I hate it when websites gather more information about me than is necessary and more than a few sites now have nonsensical entries in their marketing databases as a result; however I have found one site recently that I’m more than happy to give information too – because I get something in return. You see, as I write this, I’m listening to a mixture of laid back beats, chilled house and trance, recommended to me by Last.fm (incorporating audioscrobbler). It’s being streamed to me over my Internet connection, free of charge, based on my musical tastes. How did it find out what I like? Well, I have a client application on my computer, which hooks into iTunes and each time I synchronise my iPod, play a track in iTunes or listen via the Last.fm website it “scrobbles” my recently played tracks to my profile.
I’ve been using the service for a few months now and still can’t get my head around just how useful (and varied) it’s many features are – so I’ll point you to this review by Steffie for a better idea of just what Last.fm can provide for your listening pleasure. For a review from a more mainstream media source, try CNET. Meanwhile, Steve Krause looks at the differences between Last.fm and Pandora – another popular music recommendation site that is often referenced alongside Last.fm but which, as Steve explains, is fundamentally different in the way it determines its recommendations.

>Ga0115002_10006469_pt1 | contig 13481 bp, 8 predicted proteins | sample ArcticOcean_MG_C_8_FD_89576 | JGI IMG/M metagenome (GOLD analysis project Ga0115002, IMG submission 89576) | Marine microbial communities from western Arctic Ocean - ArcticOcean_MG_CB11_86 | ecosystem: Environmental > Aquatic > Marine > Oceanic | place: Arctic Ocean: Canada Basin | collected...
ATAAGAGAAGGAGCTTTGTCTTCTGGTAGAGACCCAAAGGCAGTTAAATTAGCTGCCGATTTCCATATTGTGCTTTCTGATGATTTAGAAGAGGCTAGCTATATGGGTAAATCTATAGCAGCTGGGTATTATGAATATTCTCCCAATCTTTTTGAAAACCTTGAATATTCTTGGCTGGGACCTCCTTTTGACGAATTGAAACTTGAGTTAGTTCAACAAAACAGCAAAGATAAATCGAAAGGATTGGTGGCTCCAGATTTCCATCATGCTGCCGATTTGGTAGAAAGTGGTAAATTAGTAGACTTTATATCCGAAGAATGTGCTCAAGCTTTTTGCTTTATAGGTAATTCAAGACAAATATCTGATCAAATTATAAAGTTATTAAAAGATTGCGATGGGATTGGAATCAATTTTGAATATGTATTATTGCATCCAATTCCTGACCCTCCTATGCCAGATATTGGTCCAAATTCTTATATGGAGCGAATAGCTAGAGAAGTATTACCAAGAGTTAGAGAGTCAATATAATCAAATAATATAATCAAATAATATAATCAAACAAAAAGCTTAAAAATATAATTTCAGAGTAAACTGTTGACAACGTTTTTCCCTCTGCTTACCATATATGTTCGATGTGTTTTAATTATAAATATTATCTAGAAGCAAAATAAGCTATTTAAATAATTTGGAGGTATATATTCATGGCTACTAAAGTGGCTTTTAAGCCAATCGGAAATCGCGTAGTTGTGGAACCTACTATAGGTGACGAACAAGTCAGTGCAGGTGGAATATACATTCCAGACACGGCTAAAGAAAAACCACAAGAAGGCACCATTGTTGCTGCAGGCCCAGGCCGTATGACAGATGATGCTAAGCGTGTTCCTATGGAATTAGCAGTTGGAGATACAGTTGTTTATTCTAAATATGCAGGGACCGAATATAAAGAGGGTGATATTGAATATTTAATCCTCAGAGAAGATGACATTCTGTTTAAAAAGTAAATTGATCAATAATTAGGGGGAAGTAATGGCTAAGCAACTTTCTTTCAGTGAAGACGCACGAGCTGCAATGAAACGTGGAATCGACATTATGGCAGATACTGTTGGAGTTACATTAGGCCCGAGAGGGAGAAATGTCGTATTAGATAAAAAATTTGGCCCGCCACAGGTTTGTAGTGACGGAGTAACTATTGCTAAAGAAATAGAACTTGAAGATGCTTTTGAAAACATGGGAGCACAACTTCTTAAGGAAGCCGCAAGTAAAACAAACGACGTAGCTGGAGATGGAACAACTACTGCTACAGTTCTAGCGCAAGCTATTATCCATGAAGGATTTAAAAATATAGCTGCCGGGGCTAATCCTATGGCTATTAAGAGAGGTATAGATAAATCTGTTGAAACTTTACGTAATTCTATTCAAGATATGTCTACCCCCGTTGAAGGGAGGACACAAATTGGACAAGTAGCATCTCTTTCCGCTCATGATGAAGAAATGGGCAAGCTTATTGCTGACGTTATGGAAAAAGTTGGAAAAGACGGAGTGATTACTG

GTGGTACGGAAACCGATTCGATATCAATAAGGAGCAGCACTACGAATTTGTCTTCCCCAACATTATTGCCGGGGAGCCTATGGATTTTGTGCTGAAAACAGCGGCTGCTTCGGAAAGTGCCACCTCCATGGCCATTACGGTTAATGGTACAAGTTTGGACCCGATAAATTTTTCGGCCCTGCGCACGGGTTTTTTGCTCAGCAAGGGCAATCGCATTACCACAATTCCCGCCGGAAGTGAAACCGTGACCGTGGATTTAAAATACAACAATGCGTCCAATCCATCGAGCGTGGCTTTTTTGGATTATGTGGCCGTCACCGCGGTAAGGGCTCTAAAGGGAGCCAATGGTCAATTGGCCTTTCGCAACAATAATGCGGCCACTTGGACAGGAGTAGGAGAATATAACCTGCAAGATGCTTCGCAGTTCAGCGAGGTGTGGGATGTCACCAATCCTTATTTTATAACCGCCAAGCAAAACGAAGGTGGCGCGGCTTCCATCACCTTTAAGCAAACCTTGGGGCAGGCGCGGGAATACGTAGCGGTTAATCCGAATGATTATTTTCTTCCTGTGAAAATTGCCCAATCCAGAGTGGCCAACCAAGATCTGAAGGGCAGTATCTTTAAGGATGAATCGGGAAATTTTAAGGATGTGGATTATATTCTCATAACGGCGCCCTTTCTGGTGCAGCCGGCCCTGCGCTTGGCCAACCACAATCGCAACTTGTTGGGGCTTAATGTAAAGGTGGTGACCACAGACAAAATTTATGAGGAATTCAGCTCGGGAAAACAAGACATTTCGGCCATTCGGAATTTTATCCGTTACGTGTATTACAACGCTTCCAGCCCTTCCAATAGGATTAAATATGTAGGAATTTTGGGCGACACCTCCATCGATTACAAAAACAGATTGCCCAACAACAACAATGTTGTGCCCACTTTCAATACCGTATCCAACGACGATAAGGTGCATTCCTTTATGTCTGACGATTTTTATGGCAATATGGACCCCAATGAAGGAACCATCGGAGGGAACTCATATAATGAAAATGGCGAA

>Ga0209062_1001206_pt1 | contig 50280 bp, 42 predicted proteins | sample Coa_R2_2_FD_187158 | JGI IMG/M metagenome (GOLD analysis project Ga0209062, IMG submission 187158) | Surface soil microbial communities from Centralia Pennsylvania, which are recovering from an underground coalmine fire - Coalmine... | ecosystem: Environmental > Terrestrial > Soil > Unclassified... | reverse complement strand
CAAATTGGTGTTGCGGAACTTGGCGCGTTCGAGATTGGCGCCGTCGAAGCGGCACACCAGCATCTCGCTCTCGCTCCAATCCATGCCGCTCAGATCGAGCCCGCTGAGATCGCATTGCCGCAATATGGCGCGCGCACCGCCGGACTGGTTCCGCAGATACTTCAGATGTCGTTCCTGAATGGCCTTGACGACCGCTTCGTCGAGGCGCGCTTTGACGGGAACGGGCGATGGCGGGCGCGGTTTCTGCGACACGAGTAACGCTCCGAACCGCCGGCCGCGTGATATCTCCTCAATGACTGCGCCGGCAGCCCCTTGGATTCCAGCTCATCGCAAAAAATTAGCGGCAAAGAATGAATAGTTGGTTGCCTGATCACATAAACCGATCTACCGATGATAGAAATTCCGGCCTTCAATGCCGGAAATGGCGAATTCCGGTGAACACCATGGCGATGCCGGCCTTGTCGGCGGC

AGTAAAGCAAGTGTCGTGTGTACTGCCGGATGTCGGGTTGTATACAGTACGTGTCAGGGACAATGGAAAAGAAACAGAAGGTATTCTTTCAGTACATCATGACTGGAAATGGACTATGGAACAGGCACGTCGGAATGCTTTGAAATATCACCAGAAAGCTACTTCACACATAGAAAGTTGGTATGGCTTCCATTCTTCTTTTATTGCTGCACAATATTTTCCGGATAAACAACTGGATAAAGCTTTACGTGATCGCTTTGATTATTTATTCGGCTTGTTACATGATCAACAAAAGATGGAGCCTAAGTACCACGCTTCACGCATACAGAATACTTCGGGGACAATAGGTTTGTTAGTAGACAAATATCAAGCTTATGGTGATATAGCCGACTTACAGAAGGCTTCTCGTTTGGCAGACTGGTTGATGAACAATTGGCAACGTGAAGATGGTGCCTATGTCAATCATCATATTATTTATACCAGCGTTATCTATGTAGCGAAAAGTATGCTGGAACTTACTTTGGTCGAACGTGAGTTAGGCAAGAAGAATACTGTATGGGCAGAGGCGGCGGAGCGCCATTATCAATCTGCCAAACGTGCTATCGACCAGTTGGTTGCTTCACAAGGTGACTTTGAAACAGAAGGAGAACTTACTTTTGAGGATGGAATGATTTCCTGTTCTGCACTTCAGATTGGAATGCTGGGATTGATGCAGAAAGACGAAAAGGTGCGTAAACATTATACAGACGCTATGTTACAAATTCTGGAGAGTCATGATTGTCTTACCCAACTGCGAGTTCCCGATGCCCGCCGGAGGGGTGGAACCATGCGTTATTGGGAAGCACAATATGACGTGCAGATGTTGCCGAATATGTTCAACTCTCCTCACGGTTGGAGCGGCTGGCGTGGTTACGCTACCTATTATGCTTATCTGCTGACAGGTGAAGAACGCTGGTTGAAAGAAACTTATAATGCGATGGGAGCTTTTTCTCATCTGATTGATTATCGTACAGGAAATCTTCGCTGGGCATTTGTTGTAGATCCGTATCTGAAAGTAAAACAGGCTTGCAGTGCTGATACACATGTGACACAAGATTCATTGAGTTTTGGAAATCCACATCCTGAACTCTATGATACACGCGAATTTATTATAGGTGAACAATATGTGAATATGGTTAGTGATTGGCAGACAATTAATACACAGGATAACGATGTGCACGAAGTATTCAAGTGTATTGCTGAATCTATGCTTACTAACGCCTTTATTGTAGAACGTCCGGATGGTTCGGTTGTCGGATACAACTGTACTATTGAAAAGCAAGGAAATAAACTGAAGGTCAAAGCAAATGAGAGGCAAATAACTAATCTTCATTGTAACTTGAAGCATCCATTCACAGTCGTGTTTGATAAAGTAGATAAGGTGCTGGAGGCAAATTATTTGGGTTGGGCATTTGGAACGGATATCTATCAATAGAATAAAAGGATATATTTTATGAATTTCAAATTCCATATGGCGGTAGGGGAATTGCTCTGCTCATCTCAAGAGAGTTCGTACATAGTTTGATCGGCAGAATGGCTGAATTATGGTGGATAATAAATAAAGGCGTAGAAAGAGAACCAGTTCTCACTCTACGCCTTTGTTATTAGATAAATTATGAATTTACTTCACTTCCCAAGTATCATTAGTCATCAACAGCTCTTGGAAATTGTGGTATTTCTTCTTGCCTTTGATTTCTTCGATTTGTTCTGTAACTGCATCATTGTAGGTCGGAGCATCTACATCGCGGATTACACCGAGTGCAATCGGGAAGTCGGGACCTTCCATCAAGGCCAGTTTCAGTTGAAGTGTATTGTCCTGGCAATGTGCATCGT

If you’re anything like me, you’re probably wondering how sites like Last.fm can stream music free of charge whilst others wrangle with the complications of DRM-protected content. Well, that’s because it’s not just a free online music library – whilst you can hear “radio stations” based on your preferences there is no choice in what is played next and if you do search for a particular track then only a 30 second sample is played. As for the viability of the site (a question that should be asked of many “web 2.0” sites) – it’s viable enough for CBS to buy it (for $280m – and hopefully not just to shut it down). The theory is, that if I like what I hear, then I’ll buy some more music and to some extent that’s feasible. If I enter the name of a well-established band then I’ll probably recognise the names of similar artists (those who like Kylie Minogue may also enjoy Madonna or Britney Spears – or, closer to my tastes, if I like Faithless then why not try Groove Armada and Moby, etc.) but for something more obscure (e.g. The Age of Love), then I’d never have known to try something by Kamaya Painters, The Thrillseekers or Nalin & Kane. As for CBS, they get access to a huge database of musical tastes (whilst others are relying on a combination of software and intuition to predict their next hit).